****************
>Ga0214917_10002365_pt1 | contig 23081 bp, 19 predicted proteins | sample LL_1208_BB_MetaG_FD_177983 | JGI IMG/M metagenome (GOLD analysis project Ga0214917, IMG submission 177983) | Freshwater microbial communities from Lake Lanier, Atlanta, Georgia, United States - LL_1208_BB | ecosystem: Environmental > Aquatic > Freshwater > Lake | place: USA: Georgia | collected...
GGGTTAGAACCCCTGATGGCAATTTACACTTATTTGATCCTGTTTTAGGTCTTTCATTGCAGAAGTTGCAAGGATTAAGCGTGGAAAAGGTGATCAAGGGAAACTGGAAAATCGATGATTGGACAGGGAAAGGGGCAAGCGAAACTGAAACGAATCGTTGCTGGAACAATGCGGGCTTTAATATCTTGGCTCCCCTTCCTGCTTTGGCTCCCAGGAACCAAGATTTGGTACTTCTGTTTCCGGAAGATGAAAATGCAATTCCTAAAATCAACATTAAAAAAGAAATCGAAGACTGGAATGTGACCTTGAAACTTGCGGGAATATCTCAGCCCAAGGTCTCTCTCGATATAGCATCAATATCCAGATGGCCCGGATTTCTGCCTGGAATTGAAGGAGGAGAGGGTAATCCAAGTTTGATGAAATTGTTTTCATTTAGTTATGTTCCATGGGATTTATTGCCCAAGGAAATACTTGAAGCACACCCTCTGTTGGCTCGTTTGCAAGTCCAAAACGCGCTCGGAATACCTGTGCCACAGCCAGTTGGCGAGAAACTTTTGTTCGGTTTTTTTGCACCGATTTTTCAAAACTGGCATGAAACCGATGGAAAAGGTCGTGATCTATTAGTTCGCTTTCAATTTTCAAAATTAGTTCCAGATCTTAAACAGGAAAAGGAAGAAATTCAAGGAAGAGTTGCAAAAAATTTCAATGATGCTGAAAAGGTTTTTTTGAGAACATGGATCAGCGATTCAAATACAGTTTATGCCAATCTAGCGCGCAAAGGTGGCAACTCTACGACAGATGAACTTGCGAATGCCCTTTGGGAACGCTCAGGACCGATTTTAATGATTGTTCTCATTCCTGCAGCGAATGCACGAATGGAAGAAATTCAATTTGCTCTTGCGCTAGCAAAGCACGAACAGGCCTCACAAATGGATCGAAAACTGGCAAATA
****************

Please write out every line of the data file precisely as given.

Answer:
>Ga0214917_10002365_pt1 | contig 23081 bp, 19 predicted proteins | sample LL_1208_BB_MetaG_FD_177983 | JGI IMG/M metagenome (GOLD analysis project Ga0214917, IMG submission 177983) | Freshwater microbial communities from Lake Lanier, Atlanta, Georgia, United States - LL_1208_BB | ecosystem: Environmental > Aquatic > Freshwater > Lake | place: USA: Georgia | collected...
GGGTTAGAACCCCTGATGGCAATTTACACTTATTTGATCCTGTTTTAGGTCTTTCATTGCAGAAGTTGCAAGGATTAAGCGTGGAAAAGGTGATCAAGGGAAACTGGAAAATCGATGATTGGACAGGGAAAGGGGCAAGCGAAACTGAAACGAATCGTTGCTGGAACAATGCGGGCTTTAATATCTTGGCTCCCCTTCCTGCTTTGGCTCCCAGGAACCAAGATTTGGTACTTCTGTTTCCGGAAGATGAAAATGCAATTCCTAAAATCAACATTAAAAAAGAAATCGAAGACTGGAATGTGACCTTGAAACTTGCGGGAATATCTCAGCCCAAGGTCTCTCTCGATATAGCATCAATATCCAGATGGCCCGGATTTCTGCCTGGAATTGAAGGAGGAGAGGGTAATCCAAGTTTGATGAAATTGTTTTCATTTAGTTATGTTCCATGGGATTTATTGCCCAAGGAAATACTTGAAGCACACCCTCTGTTGGCTCGTTTGCAAGTCCAAAACGCGCTCGGAATACCTGTGCCACAGCCAGTTGGCGAGAAACTTTTGTTCGGTTTTTTTGCACCGATTTTTCAAAACTGGCATGAAACCGATGGAAAAGGTCGTGATCTATTAGTTCGCTTTCAATTTTCAAAATTAGTTCCAGATCTTAAACAGGAAAAGGAAGAAATTCAAGGAAGAGTTGCAAAAAATTTCAATGATGCTGAAAAGGTTTTTTTGAGAACATGGATCAGCGATTCAAATACAGTTTATGCCAATCTAGCGCGCAAAGGTGGCAACTCTACGACAGATGAACTTGCGAATGCCCTTTGGGAACGCTCAGGACCGATTTTAATGATTGTTCTCATTCCTGCAGCGAATGCACGAATGGAAGAAATTCAATTTGCTCTTGCGCTAGCAAAGCACGAACAGGCCTCACAAATGGATCGAAAACTGGCAAATA